Several economic forecasts and other data indicate that Wisconsin’s economy is likely to keep on rolling along in 2020, and that’s good news for President Donald Trump.
In a December survey of the state’s bankers, for instance, almost 80% rated Wisconsin’s current economy as “good” with nearly the same percentage predicting that the Badger state economy will stay the same in 2020.
“Low unemployment, strong manufacturing, low interest rates, a diverse economic base, and strong consumer confidence were some of the factors cited as to why the economy was doing so well,” the survey by the Wisconsin Bankers Association (WBA) stated. “Bankers cited the agricultural section of the economy and a lack of available employees when hiring as negative factors creating some economic headwinds for Wisconsin.”
Still, 79% of the Wisconsin bank CEOs and presidents surveyed said the economy was good while another 16% weighed in with “excellent.” In a follow-up question, the survey stated, 72% predicted the Wisconsin economy will stay the same, with 23% saying it will improve.
“As predicted in our last survey, 2019 was a strong year for Wisconsin’s economy and lending activity,” Rose Oswald Poels, WBA president and CEO, said. “It’s very encouraging to see most bankers believe 2020 will continue that positive trend. Bankers are the best barometers of the economy as they see all segments of every marketplace. They work together with their communities and are the first to see and understand Wisconsin’s economic trends due to their customers’ activities. In turn, our members use that information to help their communities prosper.”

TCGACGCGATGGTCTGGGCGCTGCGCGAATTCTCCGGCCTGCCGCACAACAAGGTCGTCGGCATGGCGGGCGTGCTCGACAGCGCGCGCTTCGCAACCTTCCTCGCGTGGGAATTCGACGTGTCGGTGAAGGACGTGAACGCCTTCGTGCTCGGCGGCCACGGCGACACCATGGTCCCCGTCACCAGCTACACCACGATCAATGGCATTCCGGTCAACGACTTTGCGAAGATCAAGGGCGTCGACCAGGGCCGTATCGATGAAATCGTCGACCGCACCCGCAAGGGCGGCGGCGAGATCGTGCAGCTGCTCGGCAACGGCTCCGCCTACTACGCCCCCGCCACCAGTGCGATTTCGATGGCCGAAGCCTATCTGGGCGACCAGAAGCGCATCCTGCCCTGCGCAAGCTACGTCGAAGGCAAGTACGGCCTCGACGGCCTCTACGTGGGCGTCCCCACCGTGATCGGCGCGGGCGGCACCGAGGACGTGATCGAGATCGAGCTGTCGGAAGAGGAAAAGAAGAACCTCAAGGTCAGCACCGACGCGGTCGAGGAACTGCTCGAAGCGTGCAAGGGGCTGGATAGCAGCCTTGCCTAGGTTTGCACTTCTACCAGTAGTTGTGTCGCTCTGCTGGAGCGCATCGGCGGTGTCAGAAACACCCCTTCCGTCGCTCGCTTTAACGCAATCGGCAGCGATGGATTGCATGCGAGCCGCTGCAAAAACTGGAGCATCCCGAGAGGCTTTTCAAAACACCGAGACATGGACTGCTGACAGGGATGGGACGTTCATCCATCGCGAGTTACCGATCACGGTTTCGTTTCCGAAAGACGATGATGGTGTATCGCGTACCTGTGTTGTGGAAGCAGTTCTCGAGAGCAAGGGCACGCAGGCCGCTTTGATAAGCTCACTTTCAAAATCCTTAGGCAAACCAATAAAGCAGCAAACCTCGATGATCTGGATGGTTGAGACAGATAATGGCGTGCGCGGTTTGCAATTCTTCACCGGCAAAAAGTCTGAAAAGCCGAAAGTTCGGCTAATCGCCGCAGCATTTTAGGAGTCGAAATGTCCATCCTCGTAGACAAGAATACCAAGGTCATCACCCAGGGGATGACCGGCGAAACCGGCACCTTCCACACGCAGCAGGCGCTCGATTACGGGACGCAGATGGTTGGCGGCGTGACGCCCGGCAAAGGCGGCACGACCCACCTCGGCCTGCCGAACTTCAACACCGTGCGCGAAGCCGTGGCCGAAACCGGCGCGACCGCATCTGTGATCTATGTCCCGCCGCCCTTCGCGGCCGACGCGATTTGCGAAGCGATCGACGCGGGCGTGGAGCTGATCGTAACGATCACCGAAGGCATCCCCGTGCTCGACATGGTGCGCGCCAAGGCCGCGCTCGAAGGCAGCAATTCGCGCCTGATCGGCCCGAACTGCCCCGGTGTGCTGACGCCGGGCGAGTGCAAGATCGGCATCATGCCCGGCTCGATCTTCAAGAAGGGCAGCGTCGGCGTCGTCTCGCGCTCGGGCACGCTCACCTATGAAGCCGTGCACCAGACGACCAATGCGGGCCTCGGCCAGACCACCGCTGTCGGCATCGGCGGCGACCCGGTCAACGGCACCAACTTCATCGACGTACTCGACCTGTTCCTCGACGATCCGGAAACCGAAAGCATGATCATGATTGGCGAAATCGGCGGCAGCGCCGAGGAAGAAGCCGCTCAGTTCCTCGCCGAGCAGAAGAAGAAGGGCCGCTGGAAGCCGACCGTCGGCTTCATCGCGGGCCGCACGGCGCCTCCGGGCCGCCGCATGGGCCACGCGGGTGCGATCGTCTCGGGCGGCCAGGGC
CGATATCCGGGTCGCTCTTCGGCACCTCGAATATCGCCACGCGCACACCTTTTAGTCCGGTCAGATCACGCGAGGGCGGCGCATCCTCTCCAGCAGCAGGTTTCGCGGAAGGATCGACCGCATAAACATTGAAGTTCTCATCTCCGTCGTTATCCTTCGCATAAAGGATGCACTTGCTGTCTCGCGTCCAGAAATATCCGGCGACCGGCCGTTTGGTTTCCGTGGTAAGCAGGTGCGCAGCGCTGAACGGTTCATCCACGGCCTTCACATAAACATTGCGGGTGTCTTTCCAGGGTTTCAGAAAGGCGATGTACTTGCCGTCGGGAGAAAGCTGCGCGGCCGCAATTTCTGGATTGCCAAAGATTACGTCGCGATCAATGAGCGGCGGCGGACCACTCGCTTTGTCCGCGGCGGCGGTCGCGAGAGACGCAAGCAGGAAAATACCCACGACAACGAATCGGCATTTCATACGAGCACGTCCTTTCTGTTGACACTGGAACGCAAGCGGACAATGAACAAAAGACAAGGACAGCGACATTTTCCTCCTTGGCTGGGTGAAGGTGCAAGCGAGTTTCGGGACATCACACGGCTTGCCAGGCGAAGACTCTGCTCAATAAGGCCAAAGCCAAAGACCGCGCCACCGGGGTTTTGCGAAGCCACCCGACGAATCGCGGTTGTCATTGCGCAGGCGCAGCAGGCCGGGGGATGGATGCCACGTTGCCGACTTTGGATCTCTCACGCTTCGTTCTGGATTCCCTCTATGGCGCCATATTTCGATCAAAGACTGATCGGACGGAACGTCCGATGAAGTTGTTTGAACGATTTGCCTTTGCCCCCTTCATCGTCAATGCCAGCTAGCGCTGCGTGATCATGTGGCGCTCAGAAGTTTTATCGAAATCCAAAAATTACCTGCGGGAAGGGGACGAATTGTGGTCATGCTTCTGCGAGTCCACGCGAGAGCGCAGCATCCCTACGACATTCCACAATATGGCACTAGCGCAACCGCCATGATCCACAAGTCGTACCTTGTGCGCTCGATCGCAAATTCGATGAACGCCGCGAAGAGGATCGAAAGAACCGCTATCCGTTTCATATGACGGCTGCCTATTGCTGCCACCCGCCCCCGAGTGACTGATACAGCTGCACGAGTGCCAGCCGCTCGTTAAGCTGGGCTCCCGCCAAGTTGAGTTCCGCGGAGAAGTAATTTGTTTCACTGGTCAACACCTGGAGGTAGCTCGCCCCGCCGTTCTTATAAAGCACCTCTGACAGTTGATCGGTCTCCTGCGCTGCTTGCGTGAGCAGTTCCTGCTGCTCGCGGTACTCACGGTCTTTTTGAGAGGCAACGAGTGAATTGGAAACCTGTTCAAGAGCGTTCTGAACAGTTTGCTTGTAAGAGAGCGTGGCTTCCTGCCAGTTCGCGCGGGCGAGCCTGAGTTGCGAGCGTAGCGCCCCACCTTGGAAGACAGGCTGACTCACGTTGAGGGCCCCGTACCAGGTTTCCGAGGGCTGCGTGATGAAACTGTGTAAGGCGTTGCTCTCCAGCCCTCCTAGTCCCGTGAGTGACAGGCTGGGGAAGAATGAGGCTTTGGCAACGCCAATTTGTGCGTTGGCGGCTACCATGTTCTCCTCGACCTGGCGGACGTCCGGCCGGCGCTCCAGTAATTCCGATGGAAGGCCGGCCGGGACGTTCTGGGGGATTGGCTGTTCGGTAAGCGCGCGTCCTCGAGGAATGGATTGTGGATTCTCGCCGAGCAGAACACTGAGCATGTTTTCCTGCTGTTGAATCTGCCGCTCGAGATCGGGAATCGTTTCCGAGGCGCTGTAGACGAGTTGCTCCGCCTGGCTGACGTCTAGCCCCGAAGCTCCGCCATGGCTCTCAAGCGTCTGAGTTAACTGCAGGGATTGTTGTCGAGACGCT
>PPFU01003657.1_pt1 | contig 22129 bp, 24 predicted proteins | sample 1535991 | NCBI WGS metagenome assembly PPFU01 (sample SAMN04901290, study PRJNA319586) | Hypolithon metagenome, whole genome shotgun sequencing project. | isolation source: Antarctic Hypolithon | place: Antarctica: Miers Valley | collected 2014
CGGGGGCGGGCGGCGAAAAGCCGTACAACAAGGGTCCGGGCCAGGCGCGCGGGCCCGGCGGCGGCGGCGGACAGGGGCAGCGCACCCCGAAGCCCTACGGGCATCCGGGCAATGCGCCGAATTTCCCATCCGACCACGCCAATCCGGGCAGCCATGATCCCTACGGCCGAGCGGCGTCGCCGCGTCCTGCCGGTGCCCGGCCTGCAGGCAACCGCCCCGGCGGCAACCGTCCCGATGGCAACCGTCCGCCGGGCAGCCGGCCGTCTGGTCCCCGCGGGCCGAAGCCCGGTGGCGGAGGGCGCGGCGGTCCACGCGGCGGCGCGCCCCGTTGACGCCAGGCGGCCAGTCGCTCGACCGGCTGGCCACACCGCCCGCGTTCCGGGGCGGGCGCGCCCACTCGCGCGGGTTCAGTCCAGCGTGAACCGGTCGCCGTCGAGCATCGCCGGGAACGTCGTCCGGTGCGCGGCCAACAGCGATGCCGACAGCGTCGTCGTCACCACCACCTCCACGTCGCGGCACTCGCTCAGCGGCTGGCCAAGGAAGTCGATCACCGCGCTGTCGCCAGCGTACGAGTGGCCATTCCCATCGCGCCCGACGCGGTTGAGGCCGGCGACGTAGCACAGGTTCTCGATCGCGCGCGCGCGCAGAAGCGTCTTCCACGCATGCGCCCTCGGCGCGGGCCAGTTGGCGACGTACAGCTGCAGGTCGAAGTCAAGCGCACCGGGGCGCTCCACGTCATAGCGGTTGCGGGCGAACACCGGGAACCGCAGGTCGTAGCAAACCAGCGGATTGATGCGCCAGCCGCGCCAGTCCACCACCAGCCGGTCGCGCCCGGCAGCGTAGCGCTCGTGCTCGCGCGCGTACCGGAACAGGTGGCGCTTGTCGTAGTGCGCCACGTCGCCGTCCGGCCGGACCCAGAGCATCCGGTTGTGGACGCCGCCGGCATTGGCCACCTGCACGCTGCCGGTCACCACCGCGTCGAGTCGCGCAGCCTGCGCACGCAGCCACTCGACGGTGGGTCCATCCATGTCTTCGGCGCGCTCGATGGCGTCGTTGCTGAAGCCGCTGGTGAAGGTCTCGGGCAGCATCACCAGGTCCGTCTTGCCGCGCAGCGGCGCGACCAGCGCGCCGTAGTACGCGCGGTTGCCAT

In addition, according to the survey, loan demand for business, commercial real estate, and residential real estate are good with the 2020 forecast saying those levels will stay the same in the new year. The exception was agricultural loans, with 51% saying levels are fair and 33% saying poor.
The prediction by 56% of CEOs and presidents was that levels would stay consistent in 2020.
Finally, the survey stated, businesses will hire more employees, according to 45% of the respondents, while 54% said businesses will maintain their current staffing levels.
Another survey by Manpower Group, which conducts a quarterly survey of U.S. employers to find out if they plan to grow, downsize, or maintain their staffing levels, says the net employment outlook is strong for Wisconsin.
That data shows that in Wisconsin 28% of employers surveyed plan to hire more employees, and 6 percent said they plan to downsize, leading to a net employment outlook of 22%. That’s higher than the national net outlook of 19%.
Meanwhile actual numbers from the latest Department of Workforce Development (DWD report show that Wisconsin’s unemployment rate and labor force participation rate remained unchanged in November.
The U.S. Bureau of Labor Statistics (BLS) preliminary employment estimates for the month of November put Wisconsin’s unemployment rate at 3.3%, while the labor force participation rate also remained unchanged at 67.1%. The data also showed that Wisconsin has added 9,900 private-sector jobs from November 2018 to November 2019.